Israel has killed at least 11 leaders of Hamas since the group claimed responsibility for a deadly Jerusalem bus bombing on Aug. 19, which killed 21 people, including at least five children.

Israel declared "all-out war" against the group after the bus bombing.

The new frequency of the killings — and the targeting of political as well as military leaders — have led some to wonder whether the Bush administration’s "road map" peace plan, which envisions an end to terrorism and a Palestinian state within three years, is still viable.

"It has a serious effect on the Hamas leadership, on the one hand," Edward Abington, a former U.S. diplomat who now lobbies for the Palestinians in Washington, said of the killings.

On the other hand, he said, "it undermines U.S. credibility on the road map."

Abington said the killings would shift moderate Arab regimes — key to the Bush administration’s plans not only for Israelis and Palestinians, but for Iraq — away from support for the United States.

"Israel is assassinating left and right, and the appearance is that the United States is acquiescing," Abington said.

The lack of moderate Arab support in 2000 helped scuttle the Camp David talks when Palestinian Authority President Yasser Arafat refused to take painful steps — such as conceding parts of Jerusalem — knowing he would be on his own.

Israelis say that defeating Hamas ultimately could remove the extremist yoke that has held back the Palestinian leadership until now.

"Hamas has no interest in any political solution," said Dore Gold, a senior adviser to Israeli Prime Minister Ariel Sharon. "Israel would have preferred the Palestinian Authority to handle Hamas, but they have consistently refused to meet their road map responsibilities and dismantle the terrorist infrastructure."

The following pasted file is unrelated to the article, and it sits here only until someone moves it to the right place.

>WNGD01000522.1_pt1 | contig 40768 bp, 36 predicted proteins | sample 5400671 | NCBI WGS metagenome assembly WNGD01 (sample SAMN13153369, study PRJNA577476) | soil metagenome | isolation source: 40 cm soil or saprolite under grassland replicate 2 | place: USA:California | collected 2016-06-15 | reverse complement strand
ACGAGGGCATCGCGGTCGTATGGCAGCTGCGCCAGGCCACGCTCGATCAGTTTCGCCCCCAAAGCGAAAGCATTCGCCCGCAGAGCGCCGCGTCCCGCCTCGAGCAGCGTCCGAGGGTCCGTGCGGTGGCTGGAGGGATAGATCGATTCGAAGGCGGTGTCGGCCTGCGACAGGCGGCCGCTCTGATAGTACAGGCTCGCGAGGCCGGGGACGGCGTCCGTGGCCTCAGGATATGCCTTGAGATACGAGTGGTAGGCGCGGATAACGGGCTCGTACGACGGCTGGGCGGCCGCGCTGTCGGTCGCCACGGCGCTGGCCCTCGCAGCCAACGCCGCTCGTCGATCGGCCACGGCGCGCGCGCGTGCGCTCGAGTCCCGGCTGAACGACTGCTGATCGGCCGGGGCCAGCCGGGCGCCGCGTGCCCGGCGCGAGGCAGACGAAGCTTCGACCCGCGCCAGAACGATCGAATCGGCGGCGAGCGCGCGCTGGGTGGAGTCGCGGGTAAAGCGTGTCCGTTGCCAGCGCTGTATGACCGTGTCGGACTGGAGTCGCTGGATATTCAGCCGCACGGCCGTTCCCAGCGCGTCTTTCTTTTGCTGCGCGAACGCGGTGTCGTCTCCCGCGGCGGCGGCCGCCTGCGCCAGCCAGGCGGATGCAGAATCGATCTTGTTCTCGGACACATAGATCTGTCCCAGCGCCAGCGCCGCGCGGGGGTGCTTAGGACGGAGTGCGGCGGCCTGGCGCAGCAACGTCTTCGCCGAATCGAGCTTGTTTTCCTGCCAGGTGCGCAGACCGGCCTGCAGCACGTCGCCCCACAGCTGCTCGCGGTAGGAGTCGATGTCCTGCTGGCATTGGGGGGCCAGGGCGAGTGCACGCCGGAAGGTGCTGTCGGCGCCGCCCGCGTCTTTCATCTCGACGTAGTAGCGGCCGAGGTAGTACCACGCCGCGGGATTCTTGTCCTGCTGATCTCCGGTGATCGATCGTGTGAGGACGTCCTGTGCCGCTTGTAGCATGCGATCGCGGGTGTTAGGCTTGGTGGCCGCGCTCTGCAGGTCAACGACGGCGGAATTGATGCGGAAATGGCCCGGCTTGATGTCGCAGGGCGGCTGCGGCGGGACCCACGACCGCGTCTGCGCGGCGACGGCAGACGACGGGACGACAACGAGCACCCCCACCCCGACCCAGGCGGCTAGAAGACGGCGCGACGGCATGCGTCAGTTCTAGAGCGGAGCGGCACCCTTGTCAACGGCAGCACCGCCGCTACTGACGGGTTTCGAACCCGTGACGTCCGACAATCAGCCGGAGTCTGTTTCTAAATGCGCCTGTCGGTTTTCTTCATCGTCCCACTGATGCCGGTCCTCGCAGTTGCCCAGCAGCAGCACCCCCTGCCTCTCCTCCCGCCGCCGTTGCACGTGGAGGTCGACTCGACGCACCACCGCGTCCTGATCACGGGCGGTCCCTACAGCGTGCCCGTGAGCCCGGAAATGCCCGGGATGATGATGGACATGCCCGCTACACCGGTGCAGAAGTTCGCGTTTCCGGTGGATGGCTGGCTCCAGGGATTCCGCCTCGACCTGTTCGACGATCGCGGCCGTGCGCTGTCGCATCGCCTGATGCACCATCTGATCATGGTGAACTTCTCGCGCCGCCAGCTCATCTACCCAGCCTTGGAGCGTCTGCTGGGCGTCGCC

In any case, the Hamas attacks — and Israeli retaliation — may mean that the United States fundamentally has to reassess its policies in the region.

"American policy is now in a shambles, the road map no longer seems viable, the cease-fire is in tatters," said Nathan Brown, a Middle East expert at George Washington University in Washington, D.C.

If the United States has problems with the intensity of Israel’s reaction, its public expressions have been muted at best.

"Israel has a right to defend herself, but Israel needs to take into account the effect that actions they take have on the peace process," White House spokesman Scott McClellan said after Israel killed top Hamas leader Ismail Abu Shanab in a rocket attack on Aug. 21.

Shanab was a political leader who helped broker the recent cease-fire, signed onto by the main Palestinian terrorist groups, which led to a brief period of calm. His killing came just two months after Israel attempted to kill Hamas spokesman and senior member Abdel Aziz Rantissi.

Any American attempt to distinguish between political and military leaders runs the risk of hypocrisy, said Matthew Levitt, an analyst with the Washington Institute for Near East Policy.

"We don’t make a distinction between Osama bin Laden and his foot soldiers, even though bin Laden is not the trigger puller," Levitt said. "Those who commit acts of terrorism and those who order them carried out are just as culpable."

Gold said that political leaders and spokesmen serve the same tactical ends as bombmakers.